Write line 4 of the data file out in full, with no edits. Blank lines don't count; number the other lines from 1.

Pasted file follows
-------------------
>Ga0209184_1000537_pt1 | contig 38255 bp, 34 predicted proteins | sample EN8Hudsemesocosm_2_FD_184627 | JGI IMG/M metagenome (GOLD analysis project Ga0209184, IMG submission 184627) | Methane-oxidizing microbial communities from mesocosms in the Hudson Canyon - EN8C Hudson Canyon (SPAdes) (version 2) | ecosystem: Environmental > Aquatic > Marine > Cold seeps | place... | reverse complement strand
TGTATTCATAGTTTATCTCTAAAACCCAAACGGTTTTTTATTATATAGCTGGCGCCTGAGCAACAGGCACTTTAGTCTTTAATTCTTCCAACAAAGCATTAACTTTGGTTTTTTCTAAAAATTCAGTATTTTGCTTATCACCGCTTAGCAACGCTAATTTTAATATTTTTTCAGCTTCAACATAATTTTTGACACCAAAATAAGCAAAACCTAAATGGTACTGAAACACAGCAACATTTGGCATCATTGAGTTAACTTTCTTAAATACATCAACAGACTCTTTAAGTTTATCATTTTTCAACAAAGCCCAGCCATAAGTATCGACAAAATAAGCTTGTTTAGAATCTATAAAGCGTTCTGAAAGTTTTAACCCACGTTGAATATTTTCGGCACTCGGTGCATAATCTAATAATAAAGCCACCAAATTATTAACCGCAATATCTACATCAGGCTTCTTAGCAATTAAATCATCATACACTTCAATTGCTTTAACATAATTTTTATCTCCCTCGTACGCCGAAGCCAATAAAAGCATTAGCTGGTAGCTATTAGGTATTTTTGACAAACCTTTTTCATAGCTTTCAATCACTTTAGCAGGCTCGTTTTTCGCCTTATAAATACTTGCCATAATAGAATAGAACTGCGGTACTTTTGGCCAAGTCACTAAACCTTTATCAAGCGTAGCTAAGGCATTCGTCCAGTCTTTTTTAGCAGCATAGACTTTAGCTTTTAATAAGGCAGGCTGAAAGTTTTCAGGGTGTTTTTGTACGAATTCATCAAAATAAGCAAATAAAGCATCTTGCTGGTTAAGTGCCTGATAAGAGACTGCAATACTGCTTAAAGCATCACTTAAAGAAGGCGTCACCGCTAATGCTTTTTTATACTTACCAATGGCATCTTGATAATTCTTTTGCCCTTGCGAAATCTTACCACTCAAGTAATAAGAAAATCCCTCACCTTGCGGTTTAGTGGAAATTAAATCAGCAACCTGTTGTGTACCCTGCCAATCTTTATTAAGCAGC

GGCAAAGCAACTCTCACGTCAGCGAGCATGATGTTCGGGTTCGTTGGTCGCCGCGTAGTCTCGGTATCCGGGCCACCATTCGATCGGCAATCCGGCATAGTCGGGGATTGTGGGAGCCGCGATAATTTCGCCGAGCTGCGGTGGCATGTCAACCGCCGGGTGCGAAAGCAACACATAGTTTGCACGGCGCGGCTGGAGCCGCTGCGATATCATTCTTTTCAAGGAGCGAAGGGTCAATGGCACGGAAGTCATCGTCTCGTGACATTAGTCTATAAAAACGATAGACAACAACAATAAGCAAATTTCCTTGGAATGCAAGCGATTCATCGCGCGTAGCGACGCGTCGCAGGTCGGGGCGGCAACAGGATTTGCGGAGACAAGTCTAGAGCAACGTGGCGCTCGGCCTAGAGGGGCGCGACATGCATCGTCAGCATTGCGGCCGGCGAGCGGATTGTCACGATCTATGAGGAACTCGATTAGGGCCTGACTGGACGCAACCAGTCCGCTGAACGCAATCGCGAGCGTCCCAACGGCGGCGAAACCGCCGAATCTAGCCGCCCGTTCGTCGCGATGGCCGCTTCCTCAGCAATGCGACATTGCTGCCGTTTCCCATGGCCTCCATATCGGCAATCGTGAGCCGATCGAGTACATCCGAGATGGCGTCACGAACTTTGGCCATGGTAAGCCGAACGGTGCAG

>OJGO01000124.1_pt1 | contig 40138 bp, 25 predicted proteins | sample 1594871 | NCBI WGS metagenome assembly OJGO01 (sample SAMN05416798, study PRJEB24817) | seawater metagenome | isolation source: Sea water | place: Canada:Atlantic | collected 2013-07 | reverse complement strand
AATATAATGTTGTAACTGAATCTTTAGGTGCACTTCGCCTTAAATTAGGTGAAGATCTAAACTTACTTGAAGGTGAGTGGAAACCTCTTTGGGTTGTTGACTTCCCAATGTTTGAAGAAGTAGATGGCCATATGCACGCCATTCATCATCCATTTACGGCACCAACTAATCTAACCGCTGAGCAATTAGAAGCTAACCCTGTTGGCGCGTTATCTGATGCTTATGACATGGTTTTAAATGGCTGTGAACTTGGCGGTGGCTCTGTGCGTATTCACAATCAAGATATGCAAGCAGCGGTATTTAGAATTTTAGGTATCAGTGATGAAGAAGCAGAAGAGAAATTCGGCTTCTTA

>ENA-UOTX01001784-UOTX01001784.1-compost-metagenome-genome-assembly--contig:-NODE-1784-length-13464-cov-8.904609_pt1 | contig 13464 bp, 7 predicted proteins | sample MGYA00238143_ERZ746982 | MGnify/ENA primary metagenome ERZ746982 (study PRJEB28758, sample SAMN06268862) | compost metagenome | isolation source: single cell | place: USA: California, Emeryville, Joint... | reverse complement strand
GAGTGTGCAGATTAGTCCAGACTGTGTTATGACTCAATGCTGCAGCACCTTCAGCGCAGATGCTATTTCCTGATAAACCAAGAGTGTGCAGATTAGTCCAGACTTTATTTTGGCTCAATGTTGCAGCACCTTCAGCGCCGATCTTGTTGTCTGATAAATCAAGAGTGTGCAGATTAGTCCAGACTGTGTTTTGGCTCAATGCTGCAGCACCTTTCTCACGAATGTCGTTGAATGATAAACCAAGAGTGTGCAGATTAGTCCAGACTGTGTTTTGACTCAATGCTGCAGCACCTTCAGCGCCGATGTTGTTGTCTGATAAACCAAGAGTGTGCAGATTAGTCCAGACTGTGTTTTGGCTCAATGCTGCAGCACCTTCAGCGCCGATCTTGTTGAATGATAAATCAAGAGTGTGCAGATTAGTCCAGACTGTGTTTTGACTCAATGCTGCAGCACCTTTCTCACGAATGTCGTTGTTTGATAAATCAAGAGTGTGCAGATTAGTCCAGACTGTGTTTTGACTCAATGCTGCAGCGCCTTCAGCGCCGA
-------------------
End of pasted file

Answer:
>OJGO01000124.1_pt1 | contig 40138 bp, 25 predicted proteins | sample 1594871 | NCBI WGS metagenome assembly OJGO01 (sample SAMN05416798, study PRJEB24817) | seawater metagenome | isolation source: Sea water | place: Canada:Atlantic | collected 2013-07 | reverse complement strand